California Dreaming? State Sets Energy Storage Target for Utilities

November 2013

In 2008, the state of California established a goal for investor-owned utilities of 33% renewables by 2020, an amount skeptics considered wildly unrealistic. As a result of this policy support, RPS capacity installed has grown tenfold from 692 MW at the end of 2008 to an expected 7,225 MW by the end of 2013. The state has served as an incubator to test new technologies, policies, and business models for renewables. This trend continues as California turns its attention to kick starting the storage industry.

A recent order (Decision 13-10-040) from the California Public Utilities Commission establishes a 1,325 MW energy storage procurement target for investor-owned electric utilities. In addition, electric service providers and community choice aggregators must procure energy storage resources equal to 1% of their peak load by 2020.

Since energy storage is an emerging technology, procurement targets are staggered beginning in 2014. In an effort to understand potential business models and potential value of storage, the Commission requires investor-owned utilities to procure energy storage across three points of interconnection—transmission, distribution, and customer sited. All procured energy storage resources must be installed by 2024.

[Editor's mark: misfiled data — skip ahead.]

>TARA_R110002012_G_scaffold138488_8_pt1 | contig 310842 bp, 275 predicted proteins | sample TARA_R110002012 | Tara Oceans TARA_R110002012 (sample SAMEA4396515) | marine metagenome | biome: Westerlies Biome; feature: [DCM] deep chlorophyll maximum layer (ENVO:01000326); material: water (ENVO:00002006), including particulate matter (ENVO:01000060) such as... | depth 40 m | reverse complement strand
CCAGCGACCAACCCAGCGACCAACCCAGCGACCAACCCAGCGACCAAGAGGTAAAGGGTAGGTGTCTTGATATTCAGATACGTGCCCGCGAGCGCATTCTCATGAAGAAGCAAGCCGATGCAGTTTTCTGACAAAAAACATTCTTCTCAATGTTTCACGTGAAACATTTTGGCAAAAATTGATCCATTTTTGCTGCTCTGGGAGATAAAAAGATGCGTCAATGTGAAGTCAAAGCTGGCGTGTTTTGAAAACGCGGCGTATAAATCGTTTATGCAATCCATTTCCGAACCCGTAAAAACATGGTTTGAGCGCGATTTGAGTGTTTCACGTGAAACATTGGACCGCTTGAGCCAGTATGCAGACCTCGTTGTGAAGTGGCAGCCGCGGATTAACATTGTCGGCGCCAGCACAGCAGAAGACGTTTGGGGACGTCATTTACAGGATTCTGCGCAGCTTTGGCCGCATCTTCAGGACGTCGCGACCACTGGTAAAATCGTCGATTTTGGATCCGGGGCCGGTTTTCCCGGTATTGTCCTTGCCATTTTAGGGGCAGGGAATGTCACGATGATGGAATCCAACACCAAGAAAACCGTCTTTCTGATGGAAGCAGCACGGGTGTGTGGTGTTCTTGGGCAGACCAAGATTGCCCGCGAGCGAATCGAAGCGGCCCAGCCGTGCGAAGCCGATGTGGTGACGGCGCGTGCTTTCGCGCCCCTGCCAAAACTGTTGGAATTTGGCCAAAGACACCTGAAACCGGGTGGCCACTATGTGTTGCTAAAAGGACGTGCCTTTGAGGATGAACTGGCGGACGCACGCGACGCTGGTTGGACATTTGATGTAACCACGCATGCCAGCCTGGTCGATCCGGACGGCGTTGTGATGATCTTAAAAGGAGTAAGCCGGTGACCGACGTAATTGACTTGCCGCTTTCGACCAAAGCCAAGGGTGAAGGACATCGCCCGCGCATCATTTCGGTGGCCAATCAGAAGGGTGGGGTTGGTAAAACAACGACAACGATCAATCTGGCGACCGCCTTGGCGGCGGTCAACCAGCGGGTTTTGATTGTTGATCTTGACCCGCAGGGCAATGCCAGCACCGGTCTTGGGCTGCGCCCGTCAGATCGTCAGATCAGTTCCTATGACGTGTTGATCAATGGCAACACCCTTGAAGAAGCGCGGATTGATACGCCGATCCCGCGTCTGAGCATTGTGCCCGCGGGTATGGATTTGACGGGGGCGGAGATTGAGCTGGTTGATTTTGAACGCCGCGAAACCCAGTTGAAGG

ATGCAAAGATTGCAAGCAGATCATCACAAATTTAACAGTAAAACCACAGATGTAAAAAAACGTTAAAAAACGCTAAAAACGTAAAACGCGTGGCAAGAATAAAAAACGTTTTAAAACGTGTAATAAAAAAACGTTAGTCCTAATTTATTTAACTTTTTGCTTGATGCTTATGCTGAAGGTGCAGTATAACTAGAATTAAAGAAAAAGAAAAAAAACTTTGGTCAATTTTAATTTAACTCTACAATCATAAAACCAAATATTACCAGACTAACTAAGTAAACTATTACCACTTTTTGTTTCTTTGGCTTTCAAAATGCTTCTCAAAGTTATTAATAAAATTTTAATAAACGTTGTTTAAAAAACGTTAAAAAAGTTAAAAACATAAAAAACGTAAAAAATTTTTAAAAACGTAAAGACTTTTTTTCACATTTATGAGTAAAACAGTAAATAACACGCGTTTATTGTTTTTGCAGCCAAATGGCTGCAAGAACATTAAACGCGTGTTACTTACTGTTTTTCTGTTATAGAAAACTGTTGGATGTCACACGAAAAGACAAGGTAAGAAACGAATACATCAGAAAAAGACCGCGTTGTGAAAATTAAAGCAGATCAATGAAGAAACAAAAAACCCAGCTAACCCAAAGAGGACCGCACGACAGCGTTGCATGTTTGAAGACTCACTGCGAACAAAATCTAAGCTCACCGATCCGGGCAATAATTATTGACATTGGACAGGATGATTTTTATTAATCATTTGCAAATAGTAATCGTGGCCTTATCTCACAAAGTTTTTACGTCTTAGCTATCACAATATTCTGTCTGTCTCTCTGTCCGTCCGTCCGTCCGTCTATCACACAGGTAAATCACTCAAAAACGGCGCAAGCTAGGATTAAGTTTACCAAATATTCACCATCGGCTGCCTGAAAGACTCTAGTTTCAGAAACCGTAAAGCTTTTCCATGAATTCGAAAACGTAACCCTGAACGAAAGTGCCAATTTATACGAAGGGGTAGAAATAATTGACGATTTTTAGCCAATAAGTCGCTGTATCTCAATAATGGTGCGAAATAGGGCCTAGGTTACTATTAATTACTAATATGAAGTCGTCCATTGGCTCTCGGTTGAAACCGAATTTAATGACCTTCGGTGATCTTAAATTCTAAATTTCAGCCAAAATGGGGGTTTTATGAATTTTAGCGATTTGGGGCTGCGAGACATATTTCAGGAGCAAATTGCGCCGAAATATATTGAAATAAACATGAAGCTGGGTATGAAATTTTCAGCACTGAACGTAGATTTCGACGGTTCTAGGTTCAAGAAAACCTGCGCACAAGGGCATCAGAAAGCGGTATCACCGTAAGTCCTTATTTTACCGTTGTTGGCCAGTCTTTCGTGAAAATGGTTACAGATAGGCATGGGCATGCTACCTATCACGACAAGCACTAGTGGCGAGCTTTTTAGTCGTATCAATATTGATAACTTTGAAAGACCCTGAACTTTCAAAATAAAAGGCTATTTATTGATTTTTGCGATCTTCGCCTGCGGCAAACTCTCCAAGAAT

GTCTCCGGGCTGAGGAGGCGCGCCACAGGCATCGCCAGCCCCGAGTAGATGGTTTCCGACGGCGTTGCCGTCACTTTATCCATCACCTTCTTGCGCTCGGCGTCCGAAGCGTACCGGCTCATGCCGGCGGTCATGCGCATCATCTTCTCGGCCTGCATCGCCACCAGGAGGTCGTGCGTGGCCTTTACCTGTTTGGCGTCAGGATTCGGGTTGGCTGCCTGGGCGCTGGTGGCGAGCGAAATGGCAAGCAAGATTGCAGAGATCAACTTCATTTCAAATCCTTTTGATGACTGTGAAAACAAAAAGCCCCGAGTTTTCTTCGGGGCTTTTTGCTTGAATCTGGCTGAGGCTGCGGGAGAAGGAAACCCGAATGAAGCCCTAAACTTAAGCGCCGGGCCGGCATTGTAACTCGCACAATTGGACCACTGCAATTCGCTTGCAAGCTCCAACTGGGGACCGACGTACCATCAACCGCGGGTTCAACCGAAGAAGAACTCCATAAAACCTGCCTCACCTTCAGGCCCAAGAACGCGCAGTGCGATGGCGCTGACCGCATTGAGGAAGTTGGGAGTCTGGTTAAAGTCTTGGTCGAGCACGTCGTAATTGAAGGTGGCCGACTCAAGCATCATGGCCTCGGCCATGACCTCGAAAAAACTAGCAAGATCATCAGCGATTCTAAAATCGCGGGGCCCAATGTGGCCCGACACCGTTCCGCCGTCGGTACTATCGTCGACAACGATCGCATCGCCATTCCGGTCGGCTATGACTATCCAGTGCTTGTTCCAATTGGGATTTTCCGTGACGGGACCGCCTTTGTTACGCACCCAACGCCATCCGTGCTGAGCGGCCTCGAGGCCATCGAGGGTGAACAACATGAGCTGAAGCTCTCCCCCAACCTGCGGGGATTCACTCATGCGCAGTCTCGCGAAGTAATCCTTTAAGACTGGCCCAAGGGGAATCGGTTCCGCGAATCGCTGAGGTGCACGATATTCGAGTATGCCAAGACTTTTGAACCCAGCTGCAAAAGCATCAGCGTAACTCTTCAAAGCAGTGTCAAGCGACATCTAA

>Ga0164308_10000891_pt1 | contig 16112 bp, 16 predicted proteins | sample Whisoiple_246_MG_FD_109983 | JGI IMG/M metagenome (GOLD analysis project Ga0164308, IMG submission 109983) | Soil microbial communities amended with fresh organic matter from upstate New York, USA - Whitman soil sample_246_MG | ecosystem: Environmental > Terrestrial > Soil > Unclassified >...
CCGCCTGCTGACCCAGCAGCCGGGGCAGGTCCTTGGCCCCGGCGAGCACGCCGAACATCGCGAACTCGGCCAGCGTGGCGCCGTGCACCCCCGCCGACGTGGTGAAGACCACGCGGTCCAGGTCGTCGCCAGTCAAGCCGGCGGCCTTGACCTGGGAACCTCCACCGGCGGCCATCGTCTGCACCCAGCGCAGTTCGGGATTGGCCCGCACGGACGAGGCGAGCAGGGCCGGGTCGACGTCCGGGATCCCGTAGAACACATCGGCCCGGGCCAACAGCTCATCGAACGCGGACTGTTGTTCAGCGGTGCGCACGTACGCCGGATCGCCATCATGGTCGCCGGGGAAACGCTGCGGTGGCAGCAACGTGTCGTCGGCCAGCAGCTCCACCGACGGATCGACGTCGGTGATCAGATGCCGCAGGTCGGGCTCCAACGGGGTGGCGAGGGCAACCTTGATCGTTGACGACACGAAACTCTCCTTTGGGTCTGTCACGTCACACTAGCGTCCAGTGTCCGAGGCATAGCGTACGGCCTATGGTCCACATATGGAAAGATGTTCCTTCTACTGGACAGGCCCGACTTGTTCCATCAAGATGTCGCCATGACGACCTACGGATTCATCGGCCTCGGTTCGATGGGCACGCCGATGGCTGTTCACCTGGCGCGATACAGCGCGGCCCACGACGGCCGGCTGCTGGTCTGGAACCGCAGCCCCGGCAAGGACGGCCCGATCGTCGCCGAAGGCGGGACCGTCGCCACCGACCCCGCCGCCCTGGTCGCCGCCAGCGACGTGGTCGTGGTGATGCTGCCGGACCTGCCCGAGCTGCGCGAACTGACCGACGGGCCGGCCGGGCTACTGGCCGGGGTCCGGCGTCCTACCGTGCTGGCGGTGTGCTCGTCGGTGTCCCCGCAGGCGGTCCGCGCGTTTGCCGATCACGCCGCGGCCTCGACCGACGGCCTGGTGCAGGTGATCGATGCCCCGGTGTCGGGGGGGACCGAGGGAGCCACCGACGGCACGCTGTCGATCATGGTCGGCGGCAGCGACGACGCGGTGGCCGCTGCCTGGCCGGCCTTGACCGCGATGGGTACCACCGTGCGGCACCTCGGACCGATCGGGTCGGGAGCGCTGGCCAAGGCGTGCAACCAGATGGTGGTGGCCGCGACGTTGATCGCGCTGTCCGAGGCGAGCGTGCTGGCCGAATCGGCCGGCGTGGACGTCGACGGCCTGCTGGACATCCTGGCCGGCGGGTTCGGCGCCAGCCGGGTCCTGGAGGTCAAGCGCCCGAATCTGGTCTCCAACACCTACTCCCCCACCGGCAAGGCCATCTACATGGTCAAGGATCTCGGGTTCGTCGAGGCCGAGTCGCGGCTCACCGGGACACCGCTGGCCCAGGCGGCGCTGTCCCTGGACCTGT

Figure 1: Investor-Owned Utility Energy Storage Procurement Targets (MW)

Over the long term, California’s energy storage procurement has the potential to significantly impact the broader electric sector. The requirement will test the cost effectiveness of energy storage technologies, evaluate the value of storage at different grid locations, and encourage the development of competing business models. At a time when storage seems as wildly unrealistic as renewable goals five years ago, this first step by California may similarly kick start an industry.

ScottMadden understands the issues and opportunities created by energy storage and other clean tech resources. We assist customers in navigating through this changing landscape. For more information or to provide comments on this topic, please contact us.

Sources:

  • EIA. Electric Power Monthly. February 2013. Tables 1.14.B. (CA = 14% of non-hydro renewable generation)
  • California Public Utilities Commission. Rulemaking 10-12-007. Decision 13-10-040; October 17, 2013
  • California Office of the Governor. Executive Order S-14-08.  November 17, 2008
  • California Public Utilities Commission. Renewables Portfolio Standard Quarterly Report. 2nd Quarter 2013
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Contributing Authors

Paul Quinlan Clean Tech Manager

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